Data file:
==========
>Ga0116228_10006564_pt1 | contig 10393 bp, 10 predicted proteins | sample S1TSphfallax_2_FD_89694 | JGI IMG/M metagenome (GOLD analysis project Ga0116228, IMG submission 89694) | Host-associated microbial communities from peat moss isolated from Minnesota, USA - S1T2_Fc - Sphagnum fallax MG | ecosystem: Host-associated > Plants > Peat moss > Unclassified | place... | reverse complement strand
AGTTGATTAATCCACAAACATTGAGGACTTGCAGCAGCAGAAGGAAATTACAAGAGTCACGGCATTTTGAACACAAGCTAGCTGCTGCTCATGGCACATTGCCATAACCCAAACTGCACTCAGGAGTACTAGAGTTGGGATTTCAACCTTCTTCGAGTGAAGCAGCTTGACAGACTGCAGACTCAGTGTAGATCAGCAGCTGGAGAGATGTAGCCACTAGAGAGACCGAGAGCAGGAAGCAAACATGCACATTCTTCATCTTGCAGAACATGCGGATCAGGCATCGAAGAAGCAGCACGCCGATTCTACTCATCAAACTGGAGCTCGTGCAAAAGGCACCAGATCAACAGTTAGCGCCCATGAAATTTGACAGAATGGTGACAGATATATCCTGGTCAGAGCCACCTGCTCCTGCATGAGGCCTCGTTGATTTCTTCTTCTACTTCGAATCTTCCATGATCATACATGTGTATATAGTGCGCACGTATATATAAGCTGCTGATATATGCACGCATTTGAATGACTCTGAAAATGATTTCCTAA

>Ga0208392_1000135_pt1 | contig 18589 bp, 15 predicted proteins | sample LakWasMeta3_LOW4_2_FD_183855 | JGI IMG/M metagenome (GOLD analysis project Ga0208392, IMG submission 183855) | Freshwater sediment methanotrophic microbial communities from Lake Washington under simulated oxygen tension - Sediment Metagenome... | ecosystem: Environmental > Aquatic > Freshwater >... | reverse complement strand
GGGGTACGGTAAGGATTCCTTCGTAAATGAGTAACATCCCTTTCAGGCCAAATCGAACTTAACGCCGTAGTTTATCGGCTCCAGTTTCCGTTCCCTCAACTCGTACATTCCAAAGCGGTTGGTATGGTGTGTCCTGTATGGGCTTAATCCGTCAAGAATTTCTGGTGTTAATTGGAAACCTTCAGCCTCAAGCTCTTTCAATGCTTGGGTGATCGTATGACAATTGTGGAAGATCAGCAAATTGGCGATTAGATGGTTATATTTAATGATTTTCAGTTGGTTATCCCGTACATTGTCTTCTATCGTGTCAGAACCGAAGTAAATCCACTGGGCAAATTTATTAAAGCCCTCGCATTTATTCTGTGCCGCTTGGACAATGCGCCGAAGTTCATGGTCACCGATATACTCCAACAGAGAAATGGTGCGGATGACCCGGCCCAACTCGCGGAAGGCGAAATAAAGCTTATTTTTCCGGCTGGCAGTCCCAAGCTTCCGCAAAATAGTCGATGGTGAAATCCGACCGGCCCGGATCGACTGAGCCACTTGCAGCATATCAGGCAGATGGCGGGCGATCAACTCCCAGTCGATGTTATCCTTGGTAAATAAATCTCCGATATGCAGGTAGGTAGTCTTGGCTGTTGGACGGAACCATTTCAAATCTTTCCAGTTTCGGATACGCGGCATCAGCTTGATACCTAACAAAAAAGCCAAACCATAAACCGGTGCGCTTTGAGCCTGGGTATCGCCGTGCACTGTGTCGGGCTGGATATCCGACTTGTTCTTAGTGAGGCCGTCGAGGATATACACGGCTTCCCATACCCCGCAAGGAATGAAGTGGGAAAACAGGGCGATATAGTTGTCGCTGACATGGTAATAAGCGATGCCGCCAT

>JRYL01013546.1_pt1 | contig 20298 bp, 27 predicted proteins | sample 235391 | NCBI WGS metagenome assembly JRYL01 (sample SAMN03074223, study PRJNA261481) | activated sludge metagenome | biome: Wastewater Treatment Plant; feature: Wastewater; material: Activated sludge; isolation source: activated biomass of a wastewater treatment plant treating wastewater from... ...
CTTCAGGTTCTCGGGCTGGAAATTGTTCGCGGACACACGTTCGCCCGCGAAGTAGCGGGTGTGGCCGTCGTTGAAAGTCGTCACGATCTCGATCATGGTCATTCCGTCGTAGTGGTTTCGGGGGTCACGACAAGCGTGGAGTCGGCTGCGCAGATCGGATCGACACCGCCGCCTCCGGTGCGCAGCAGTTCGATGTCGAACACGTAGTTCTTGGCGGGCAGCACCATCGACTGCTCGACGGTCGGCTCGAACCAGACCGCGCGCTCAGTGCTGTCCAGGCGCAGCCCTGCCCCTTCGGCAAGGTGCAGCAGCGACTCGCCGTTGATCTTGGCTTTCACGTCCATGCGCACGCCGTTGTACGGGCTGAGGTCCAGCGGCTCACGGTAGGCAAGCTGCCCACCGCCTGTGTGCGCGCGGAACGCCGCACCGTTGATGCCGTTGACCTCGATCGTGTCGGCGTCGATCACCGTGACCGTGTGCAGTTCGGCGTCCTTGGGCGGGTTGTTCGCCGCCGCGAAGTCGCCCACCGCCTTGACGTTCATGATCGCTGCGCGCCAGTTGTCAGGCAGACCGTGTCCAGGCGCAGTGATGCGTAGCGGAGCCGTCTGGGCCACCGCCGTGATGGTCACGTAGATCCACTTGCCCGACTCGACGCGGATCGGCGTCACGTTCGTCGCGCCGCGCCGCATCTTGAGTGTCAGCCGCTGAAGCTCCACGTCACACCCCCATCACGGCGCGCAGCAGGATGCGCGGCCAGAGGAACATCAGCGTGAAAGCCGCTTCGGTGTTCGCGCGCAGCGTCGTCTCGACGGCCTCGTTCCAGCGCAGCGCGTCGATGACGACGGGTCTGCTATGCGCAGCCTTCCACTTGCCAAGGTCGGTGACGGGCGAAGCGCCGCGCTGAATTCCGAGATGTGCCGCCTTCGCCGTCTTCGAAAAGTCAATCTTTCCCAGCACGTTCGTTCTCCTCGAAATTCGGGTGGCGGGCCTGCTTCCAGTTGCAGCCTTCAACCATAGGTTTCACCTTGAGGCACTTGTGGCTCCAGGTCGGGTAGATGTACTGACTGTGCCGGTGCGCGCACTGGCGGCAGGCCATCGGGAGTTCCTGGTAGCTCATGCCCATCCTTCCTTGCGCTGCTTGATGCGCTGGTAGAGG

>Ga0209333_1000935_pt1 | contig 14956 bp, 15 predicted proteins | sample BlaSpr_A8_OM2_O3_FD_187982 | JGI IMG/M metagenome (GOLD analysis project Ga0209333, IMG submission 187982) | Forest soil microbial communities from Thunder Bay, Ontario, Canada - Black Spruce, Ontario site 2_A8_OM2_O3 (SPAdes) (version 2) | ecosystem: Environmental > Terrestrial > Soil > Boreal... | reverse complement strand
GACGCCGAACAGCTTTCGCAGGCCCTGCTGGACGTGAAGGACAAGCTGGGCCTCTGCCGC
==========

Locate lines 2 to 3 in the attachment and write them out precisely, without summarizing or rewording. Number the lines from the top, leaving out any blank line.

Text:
AGTTGATTAATCCACAAACATTGAGGACTTGCAGCAGCAGAAGGAAATTACAAGAGTCACGGCATTTTGAACACAAGCTAGCTGCTGCTCATGGCACATTGCCATAACCCAAACTGCACTCAGGAGTACTAGAGTTGGGATTTCAACCTTCTTCGAGTGAAGCAGCTTGACAGACTGCAGACTCAGTGTAGATCAGCAGCTGGAGAGATGTAGCCACTAGAGAGACCGAGAGCAGGAAGCAAACATGCACATTCTTCATCTTGCAGAACATGCGGATCAGGCATCGAAGAAGCAGCACGCCGATTCTACTCATCAAACTGGAGCTCGTGCAAAAGGCACCAGATCAACAGTTAGCGCCCATGAAATTTGACAGAATGGTGACAGATATATCCTGGTCAGAGCCACCTGCTCCTGCATGAGGCCTCGTTGATTTCTTCTTCTACTTCGAATCTTCCATGATCATACATGTGTATATAGTGCGCACGTATATATAAGCTGCTGATATATGCACGCATTTGAATGACTCTGAAAATGATTTCCTAA

>Ga0208392_1000135_pt1 | contig 18589 bp, 15 predicted proteins | sample LakWasMeta3_LOW4_2_FD_183855 | JGI IMG/M metagenome (GOLD analysis project Ga0208392, IMG submission 183855) | Freshwater sediment methanotrophic microbial communities from Lake Washington under simulated oxygen tension - Sediment Metagenome... | ecosystem: Environmental > Aquatic > Freshwater >... | reverse complement strand